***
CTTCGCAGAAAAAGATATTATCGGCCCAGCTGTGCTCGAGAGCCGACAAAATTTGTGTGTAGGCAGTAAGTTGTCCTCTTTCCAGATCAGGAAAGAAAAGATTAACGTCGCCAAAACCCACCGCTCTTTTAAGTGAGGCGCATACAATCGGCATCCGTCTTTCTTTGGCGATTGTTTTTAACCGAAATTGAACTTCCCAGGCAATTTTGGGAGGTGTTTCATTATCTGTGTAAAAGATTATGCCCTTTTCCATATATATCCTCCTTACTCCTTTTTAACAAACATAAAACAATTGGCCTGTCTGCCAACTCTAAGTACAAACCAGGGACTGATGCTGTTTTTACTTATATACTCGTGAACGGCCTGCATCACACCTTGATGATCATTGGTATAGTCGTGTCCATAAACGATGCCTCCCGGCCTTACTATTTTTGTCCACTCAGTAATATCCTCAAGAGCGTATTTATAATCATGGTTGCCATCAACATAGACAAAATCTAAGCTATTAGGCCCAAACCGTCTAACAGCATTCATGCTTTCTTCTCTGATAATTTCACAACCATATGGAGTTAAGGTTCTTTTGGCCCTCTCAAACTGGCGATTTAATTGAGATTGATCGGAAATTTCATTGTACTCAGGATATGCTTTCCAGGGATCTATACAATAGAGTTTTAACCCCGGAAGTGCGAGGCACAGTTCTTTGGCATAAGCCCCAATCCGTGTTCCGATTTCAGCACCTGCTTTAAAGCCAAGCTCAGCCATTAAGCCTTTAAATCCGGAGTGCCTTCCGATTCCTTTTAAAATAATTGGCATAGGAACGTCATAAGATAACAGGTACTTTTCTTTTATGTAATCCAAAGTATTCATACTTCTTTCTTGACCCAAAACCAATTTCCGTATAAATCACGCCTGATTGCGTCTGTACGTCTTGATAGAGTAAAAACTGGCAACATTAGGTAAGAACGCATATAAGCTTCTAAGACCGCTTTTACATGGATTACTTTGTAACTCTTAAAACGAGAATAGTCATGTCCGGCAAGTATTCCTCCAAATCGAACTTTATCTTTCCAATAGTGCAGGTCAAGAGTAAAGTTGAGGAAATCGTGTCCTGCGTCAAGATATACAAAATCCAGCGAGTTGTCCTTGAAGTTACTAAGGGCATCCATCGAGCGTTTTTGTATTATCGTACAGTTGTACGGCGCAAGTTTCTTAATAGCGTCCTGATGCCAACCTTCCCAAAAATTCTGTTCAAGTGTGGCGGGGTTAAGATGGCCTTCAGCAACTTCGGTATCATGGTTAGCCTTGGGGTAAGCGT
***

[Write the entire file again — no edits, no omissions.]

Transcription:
CTTCGCAGAAAAAGATATTATCGGCCCAGCTGTGCTCGAGAGCCGACAAAATTTGTGTGTAGGCAGTAAGTTGTCCTCTTTCCAGATCAGGAAAGAAAAGATTAACGTCGCCAAAACCCACCGCTCTTTTAAGTGAGGCGCATACAATCGGCATCCGTCTTTCTTTGGCGATTGTTTTTAACCGAAATTGAACTTCCCAGGCAATTTTGGGAGGTGTTTCATTATCTGTGTAAAAGATTATGCCCTTTTCCATATATATCCTCCTTACTCCTTTTTAACAAACATAAAACAATTGGCCTGTCTGCCAACTCTAAGTACAAACCAGGGACTGATGCTGTTTTTACTTATATACTCGTGAACGGCCTGCATCACACCTTGATGATCATTGGTATAGTCGTGTCCATAAACGATGCCTCCCGGCCTTACTATTTTTGTCCACTCAGTAATATCCTCAAGAGCGTATTTATAATCATGGTTGCCATCAACATAGACAAAATCTAAGCTATTAGGCCCAAACCGTCTAACAGCATTCATGCTTTCTTCTCTGATAATTTCACAACCATATGGAGTTAAGGTTCTTTTGGCCCTCTCAAACTGGCGATTTAATTGAGATTGATCGGAAATTTCATTGTACTCAGGATATGCTTTCCAGGGATCTATACAATAGAGTTTTAACCCCGGAAGTGCGAGGCACAGTTCTTTGGCATAAGCCCCAATCCGTGTTCCGATTTCAGCACCTGCTTTAAAGCCAAGCTCAGCCATTAAGCCTTTAAATCCGGAGTGCCTTCCGATTCCTTTTAAAATAATTGGCATAGGAACGTCATAAGATAACAGGTACTTTTCTTTTATGTAATCCAAAGTATTCATACTTCTTTCTTGACCCAAAACCAATTTCCGTATAAATCACGCCTGATTGCGTCTGTACGTCTTGATAGAGTAAAAACTGGCAACATTAGGTAAGAACGCATATAAGCTTCTAAGACCGCTTTTACATGGATTACTTTGTAACTCTTAAAACGAGAATAGTCATGTCCGGCAAGTATTCCTCCAAATCGAACTTTATCTTTCCAATAGTGCAGGTCAAGAGTAAAGTTGAGGAAATCGTGTCCTGCGTCAAGATATACAAAATCCAGCGAGTTGTCCTTGAAGTTACTAAGGGCATCCATCGAGCGTTTTTGTATTATCGTACAGTTGTACGGCGCAAGTTTCTTAATAGCGTCCTGATGCCAACCTTCCCAAAAATTCTGTTCAAGTGTGGCGGGGTTAAGATGGCCTTCAGCAACTTCGGTATCATGGTTAGCCTTGGGGTAAGCGT